With the first hints of cold in Arizona comes, we all know that winter is on its way. While people with gardens in warmer climates are just starting to plant, Arizonians know it’s time to shut the garden down. Plus there plenty of things to do in the fall to get ready for the winter season. For example, putting perennial gardens to bed, protecting annual crops from frost and preparing shrubs and trees from the cold.
Make sure you get a healthier start for next year by spending this fall weeding the perennial garden and sprucing up the lawn. Below is a checklist that will help you get your garden ready for winter time in Arizona.
Fertilize your lawn in the Fall
- Mow your lawn about 2-3 inches high to keep your grass roots healthy, cutting down too far will ensure they die out quickly and leave patches on your lawn
- When fertilizing, make sure and use the 3-1-2 ration of law to food.
- Reseed your lawn on the thing spots and spread annual ryegrass seed on top of the lawn during the warm season to add color during the winter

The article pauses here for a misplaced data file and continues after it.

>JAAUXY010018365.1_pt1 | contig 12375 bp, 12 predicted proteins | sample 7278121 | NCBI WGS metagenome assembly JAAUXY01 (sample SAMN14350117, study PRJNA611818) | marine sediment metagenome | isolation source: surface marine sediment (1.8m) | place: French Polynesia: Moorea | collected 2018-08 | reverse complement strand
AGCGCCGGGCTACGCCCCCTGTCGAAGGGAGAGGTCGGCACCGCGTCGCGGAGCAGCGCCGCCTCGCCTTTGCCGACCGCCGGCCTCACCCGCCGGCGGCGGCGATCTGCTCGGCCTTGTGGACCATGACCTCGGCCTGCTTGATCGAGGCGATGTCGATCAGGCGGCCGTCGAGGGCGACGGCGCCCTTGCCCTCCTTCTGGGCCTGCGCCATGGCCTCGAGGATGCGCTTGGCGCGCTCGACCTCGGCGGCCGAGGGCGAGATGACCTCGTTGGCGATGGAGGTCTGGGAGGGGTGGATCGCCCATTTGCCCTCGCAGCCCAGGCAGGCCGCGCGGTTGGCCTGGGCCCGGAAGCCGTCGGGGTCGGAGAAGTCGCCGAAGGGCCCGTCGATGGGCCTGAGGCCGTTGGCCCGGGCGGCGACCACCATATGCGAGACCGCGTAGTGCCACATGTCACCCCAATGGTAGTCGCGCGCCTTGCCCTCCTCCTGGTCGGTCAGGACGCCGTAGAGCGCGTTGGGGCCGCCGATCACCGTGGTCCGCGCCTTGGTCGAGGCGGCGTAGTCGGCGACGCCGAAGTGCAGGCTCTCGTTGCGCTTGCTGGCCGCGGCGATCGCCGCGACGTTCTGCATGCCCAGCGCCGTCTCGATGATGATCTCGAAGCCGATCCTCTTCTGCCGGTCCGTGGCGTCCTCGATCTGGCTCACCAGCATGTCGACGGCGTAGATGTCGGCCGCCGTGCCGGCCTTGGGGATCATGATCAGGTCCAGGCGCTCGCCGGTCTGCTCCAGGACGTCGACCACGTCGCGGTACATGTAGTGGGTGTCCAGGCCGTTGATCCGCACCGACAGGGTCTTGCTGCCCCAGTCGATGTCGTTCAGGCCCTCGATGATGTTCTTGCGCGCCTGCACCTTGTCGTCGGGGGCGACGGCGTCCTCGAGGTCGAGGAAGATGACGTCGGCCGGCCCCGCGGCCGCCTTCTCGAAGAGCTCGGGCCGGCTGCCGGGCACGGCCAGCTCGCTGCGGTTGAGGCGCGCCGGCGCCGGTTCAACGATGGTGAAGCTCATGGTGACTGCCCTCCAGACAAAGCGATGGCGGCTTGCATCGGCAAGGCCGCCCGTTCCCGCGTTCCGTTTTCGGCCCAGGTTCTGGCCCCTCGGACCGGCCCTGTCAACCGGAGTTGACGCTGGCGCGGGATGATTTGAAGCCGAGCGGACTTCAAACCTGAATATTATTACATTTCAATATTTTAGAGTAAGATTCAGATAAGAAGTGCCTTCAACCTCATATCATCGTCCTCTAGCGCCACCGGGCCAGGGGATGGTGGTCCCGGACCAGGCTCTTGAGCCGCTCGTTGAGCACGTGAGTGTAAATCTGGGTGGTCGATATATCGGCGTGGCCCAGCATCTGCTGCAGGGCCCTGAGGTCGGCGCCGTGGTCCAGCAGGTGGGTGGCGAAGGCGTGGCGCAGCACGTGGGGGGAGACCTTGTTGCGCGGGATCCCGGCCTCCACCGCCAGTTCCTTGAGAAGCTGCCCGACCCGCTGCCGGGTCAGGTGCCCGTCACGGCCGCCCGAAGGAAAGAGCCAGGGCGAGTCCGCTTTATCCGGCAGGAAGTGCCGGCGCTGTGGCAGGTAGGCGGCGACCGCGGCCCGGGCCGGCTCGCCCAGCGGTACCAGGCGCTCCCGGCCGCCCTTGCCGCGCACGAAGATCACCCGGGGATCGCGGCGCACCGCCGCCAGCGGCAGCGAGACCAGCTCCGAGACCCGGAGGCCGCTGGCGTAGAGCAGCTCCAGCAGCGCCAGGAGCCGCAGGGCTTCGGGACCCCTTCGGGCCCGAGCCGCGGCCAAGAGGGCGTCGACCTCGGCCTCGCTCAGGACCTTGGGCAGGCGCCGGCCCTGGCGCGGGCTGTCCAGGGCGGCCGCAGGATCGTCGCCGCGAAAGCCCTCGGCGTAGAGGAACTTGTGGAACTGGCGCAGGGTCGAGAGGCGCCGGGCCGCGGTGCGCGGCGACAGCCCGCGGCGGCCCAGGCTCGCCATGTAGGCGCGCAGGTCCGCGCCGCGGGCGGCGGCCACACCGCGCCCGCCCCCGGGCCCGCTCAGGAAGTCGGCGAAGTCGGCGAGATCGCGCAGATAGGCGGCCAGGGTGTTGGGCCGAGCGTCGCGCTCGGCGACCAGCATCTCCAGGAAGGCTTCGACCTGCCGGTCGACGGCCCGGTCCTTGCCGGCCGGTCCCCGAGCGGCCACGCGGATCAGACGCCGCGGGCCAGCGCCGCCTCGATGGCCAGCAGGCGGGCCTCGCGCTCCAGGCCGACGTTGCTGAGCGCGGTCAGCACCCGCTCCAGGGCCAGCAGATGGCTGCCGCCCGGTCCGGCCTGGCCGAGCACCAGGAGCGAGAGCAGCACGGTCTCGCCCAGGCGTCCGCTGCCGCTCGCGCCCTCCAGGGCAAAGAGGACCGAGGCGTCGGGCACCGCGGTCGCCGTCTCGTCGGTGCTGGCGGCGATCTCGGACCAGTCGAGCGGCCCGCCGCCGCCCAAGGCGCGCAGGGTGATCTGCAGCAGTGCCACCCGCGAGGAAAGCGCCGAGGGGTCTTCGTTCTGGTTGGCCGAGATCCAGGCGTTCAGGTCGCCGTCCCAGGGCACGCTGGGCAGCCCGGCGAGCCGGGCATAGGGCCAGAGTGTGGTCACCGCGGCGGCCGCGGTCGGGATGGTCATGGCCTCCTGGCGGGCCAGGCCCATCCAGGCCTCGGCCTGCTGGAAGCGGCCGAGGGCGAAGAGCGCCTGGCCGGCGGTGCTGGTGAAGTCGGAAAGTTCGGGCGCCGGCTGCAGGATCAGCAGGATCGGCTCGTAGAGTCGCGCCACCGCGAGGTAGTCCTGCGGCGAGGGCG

- Add 1/2 inch layer of compost as a top-dressing to build up your grass’s root system
- Aerate your lawn where there are compacted areas with an aerator machine
- Make sure and water the lawn a lot during the fall, especially if we are having a dry month
Shrubs and Trees
- You should shred your leaves instead of bagging them up and throwing them away. Create a 1-2 inch layer of chopped up leaved on top of the grass. The leaves will eventually breakdown and the earthworms will love the food leaving your soil well nourished.
- Do collect some of leaves but compost them together with fresh grass clippings, flower plants, spent vegetable and other scraps from the kitchen.
- Paint the trunks of your young trees with a white latex paint to avoid sunscald, which is basically your tree truck splitting due to quick temperature changes.
- Protect your evergreen shrubs from cold wind by driving in stakes around the soil and wrap burlap around the plant, or you can also apply antitranspirant spray to the foliage.
- Protect tender evergreen shrubs, such as rhododendrons, from cold winds by driving four stakes into the soil around the shrub and wrapping burlap around the plant, or applying an antitranspirant spray to the foliage.
- For shrubs that are growing under eaves, place wooden tepees over them where the water tends to fall of the roof.
- If there are areas that stay warmer during the winter, plant shrubs and evergreen trees now. Plant deciduous shrubs and trees after their leaves fall.
The goal of getting ready for winter is to do it before winter comes. Fall is usually the best time to get your plants, tree and shrubs ready for the chilly winter in Arizona.